I was benching 225 and feeling strong. I added a dime on each side and pressed a set of 8. I added another 10 and pumped 7. I asked my spotter to strip off the 10s and add quarters. I was still repping 6 at 275. "Let's add three 45s on each side," I said. I started my first rep. I felt strong. As I lifted the bar off my chest on my second set, I heard a pop and lost all my strength. My spotter grabbed the bar. I felt a terrible pain in my right shoulder. I immediately defaulted to training and breathed into the pain. I sat up. My right arm hung limp. Something was terribly wrong.
The pain was exquisite. I kept breathing into it and stayed with it. I drove to intensive care and was told I might have ruptured something. They asked me if I needed anything for the pain. I may have taken Motrin, but relied more on breathing.
The pain hurt, but the self-pity was worse. So, I dropped it like I dropped the weights.
No self, no suffering. Painful sensations may arise, but absent ego, there is no self to suffer. Pain may be inevitable, but suffering is not.
"At its core, pain is just something that hurts or makes you say ouch," says Karen Davis, a senior scientist at the Krembil Brain Institute in Toronto. "Everything else is the outcome of the pain, how it then impacts your emotions, your feelings, your behaviors."
The ouch part of pain begins when something activates special nerve endings called nociceptors. "Once they are activated, they trigger a whole cascade of events with kind of a representation of that signal going through your nerves and into your spinal cord and then all the way up to your brain," Davis says.
Pain signals interact with many different brain areas, including those involved in physical sensation, thinking and emotion.
"There's quite a pattern of activity that permeates through the brain that leads to all the complexities of what we feel associated with that initial hurt," Davis says.
Robyn Crook, a biologist and brain researcher at San Francisco State University, explains that the most obvious evolutionary reason for pain is to prevent or minimize damage to the body. Touch a hot stove and pain tells you to move your hand away. Fast.
But evolution doesn't stop there.
"In some animals with more complex brains there's also an emotional or a suffering component to the experience," she says. And there must be a reason for that, Crook says. One possibility, she says, involves memory. "Having that emotional component linked to the sensory experience really is a great enhancer of memory," she says. "And so humans, for example, can remember a single painful experience sometimes for their entire lives."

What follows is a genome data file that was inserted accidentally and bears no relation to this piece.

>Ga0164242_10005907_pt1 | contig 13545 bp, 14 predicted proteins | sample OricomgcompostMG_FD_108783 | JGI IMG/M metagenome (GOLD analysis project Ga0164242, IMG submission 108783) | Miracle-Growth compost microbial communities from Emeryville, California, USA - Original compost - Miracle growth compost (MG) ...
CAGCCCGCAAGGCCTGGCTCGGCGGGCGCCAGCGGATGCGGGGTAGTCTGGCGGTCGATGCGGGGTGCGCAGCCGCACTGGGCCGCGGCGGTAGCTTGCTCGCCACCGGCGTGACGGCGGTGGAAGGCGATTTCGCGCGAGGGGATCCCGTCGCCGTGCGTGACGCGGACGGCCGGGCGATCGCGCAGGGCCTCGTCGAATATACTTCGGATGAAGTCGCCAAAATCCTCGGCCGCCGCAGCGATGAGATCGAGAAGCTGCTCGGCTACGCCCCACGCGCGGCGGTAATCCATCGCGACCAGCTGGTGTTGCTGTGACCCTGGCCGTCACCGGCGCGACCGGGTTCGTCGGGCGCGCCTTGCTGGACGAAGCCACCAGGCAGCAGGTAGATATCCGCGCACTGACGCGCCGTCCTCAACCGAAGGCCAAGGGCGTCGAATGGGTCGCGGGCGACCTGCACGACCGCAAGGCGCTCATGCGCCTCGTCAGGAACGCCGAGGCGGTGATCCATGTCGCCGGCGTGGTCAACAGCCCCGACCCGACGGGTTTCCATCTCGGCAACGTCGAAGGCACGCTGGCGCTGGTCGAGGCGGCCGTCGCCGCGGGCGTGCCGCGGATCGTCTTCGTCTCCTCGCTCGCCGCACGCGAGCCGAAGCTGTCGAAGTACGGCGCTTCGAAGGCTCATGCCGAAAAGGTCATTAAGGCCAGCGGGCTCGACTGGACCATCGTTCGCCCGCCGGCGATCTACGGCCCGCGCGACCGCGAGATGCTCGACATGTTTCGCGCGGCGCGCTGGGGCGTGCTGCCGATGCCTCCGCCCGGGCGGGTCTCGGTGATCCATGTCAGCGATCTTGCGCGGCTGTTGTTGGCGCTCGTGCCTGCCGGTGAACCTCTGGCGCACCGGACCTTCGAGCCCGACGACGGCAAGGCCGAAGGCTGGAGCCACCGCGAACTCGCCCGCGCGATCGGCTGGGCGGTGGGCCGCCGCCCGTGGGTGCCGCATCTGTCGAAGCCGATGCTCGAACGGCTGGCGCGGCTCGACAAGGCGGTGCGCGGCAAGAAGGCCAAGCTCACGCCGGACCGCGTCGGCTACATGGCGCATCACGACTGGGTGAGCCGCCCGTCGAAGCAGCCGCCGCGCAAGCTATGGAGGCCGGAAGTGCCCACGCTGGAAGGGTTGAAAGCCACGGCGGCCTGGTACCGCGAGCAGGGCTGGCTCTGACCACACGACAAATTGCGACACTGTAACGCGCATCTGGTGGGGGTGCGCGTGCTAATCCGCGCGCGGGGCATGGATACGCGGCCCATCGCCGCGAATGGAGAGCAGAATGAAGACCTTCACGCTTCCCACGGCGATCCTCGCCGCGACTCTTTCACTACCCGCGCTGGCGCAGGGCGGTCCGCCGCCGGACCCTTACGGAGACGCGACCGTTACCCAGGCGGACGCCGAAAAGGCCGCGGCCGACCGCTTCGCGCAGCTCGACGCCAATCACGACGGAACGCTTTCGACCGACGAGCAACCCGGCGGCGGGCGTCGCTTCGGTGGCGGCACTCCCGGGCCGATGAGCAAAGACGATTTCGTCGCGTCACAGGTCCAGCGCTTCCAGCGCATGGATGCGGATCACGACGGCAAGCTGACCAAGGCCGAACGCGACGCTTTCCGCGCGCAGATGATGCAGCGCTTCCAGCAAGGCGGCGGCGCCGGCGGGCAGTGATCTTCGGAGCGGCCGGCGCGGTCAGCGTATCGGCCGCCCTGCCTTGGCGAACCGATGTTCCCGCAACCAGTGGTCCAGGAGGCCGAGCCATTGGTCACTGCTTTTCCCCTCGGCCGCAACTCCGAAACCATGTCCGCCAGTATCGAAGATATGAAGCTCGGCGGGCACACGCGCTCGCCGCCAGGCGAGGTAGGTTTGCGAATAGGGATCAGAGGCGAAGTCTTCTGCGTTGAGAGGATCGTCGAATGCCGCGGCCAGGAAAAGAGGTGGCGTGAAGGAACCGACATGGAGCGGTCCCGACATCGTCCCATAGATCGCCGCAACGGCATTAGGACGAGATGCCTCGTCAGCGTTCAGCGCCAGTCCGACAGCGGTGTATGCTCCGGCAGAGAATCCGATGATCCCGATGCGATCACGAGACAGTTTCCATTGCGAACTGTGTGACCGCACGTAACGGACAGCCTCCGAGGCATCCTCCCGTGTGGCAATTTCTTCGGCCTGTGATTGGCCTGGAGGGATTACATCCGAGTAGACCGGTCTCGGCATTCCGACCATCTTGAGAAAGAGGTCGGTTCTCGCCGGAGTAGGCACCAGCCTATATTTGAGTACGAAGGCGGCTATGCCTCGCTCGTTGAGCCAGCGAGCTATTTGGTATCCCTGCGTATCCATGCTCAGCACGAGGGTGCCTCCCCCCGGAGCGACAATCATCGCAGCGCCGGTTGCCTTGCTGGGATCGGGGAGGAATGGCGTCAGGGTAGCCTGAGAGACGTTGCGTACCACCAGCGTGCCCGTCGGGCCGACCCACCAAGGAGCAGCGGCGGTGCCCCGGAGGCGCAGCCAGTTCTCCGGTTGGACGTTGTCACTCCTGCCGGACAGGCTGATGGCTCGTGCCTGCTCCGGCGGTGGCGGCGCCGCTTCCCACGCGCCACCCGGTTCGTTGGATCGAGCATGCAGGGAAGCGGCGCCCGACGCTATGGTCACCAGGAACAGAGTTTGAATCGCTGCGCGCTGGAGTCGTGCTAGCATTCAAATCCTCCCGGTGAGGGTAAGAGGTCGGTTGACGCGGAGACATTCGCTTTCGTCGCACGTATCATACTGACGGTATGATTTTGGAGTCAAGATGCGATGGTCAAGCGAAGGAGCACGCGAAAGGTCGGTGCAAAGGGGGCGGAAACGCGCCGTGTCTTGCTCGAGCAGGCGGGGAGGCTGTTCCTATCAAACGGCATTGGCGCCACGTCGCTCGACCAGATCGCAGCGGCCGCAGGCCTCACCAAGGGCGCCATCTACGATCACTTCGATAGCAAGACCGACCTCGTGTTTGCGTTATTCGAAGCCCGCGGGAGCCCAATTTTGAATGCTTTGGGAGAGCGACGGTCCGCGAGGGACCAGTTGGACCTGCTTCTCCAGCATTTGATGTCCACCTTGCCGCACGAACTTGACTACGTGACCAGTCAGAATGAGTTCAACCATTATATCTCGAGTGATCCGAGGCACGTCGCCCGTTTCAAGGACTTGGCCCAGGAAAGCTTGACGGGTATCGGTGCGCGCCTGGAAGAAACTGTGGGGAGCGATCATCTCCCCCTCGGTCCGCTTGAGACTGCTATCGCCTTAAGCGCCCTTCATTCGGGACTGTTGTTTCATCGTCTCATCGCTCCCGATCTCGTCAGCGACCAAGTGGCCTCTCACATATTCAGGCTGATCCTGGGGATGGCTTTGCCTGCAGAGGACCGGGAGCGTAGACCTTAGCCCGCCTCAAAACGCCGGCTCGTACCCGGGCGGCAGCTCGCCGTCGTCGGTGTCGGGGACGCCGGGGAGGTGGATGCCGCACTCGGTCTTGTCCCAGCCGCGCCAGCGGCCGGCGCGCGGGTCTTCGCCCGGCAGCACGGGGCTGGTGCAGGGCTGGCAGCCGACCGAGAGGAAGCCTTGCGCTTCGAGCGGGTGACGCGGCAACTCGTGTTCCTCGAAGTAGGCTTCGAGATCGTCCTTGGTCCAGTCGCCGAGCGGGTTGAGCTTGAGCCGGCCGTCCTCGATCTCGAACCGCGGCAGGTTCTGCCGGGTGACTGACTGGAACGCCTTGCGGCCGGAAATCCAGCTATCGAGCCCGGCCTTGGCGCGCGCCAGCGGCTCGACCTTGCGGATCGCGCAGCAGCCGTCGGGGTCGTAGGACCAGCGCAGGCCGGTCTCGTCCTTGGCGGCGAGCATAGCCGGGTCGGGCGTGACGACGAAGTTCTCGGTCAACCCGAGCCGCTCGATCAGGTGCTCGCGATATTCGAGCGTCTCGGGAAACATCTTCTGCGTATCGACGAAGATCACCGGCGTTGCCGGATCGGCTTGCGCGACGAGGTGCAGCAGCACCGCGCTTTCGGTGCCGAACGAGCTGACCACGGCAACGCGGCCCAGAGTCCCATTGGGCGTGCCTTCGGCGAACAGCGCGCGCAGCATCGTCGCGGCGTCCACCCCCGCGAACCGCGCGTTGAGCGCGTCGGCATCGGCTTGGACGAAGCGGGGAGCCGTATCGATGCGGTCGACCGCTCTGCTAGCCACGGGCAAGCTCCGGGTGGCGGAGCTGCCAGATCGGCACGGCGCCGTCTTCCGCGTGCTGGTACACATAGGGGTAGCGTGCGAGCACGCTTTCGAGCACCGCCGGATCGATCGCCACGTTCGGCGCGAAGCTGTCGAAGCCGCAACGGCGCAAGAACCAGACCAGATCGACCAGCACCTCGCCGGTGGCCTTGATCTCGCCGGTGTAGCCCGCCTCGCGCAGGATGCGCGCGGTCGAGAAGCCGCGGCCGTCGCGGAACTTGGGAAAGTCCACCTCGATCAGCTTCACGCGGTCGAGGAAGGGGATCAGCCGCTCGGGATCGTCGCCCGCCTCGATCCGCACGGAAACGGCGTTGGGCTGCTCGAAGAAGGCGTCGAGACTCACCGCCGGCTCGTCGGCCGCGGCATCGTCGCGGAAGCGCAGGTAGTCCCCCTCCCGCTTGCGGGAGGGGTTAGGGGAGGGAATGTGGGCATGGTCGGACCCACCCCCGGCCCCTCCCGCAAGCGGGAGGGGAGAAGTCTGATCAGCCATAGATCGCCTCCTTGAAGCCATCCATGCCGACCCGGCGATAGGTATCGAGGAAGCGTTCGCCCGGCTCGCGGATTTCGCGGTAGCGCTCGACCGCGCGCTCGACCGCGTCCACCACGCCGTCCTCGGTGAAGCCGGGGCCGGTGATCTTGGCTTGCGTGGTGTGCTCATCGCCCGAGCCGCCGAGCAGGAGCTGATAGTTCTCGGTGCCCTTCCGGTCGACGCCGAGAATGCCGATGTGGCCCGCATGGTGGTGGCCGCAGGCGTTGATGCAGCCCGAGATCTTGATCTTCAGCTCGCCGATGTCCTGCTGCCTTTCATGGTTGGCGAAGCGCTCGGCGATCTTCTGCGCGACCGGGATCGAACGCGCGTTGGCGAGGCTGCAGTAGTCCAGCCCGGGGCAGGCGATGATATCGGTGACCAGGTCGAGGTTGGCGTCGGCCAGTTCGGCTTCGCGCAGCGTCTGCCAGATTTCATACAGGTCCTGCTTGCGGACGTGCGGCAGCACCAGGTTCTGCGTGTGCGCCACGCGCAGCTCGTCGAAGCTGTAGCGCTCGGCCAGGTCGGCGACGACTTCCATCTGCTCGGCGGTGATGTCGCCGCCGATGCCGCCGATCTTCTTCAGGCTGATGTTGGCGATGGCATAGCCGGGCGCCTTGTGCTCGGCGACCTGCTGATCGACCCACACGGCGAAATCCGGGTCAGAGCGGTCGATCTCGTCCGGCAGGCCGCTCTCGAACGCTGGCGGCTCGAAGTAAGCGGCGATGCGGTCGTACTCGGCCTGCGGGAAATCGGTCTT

I haven't gone too heavy since that experience. Lesson learned.
And there may be another reason that people and other highly social animals have brains that connect pain and emotion, Crook says. "Experiencing pain yourself produces empathy for other group members or other family members that are in pain," she says. As a result, if one of them is injured "you will offer help to them because of the empathetic response or the emotional response to pain." That response has obvious benefits for animals that live in groups, Crooks says.
Most of us will experience physical pain. It can be an excellent teacher.
After my surgery, the doctor prescribed narcotics for the pain. I am grateful for the pain-killers, but took them sparingly. I took them for 2 or 3 nights before bed when the pain was most intense. But I trusted that the techniques were providing a safer alternative to drugs. I stopped using them after a few days.
The pain was exquisite. I could keep my attention on it easily. I knew there were 2 types of pain- primary and secondary. The primary pain was raw. When I let go of loaded words like pain, however, I could explore it objectively- the throbbing, the burning, the intensity.
The emotional pain is secondary and can amplify the pain. "They engage regions of the brain that associate with pain processing. And they can also facilitate rumination and fearful focus on the pain." And when pain doesn't go away, it can cause disabling changes in the brain.
"Pain is a danger signal," Crooks says. "But once pain becomes chronic, once it's ongoing, these pain signals no longer serve a useful purpose." Over time, these signals can lead to problems like depression, anxiety, and stress- which make the pain even worse.
Meditation and breathing techniques can help patients gain some control over the way the brain processes pain signals. By letting go of storylines, slowing the breathing and relaxing the muscles, we can be with it fully. These techniques can be powerful compliments to conventional treatments.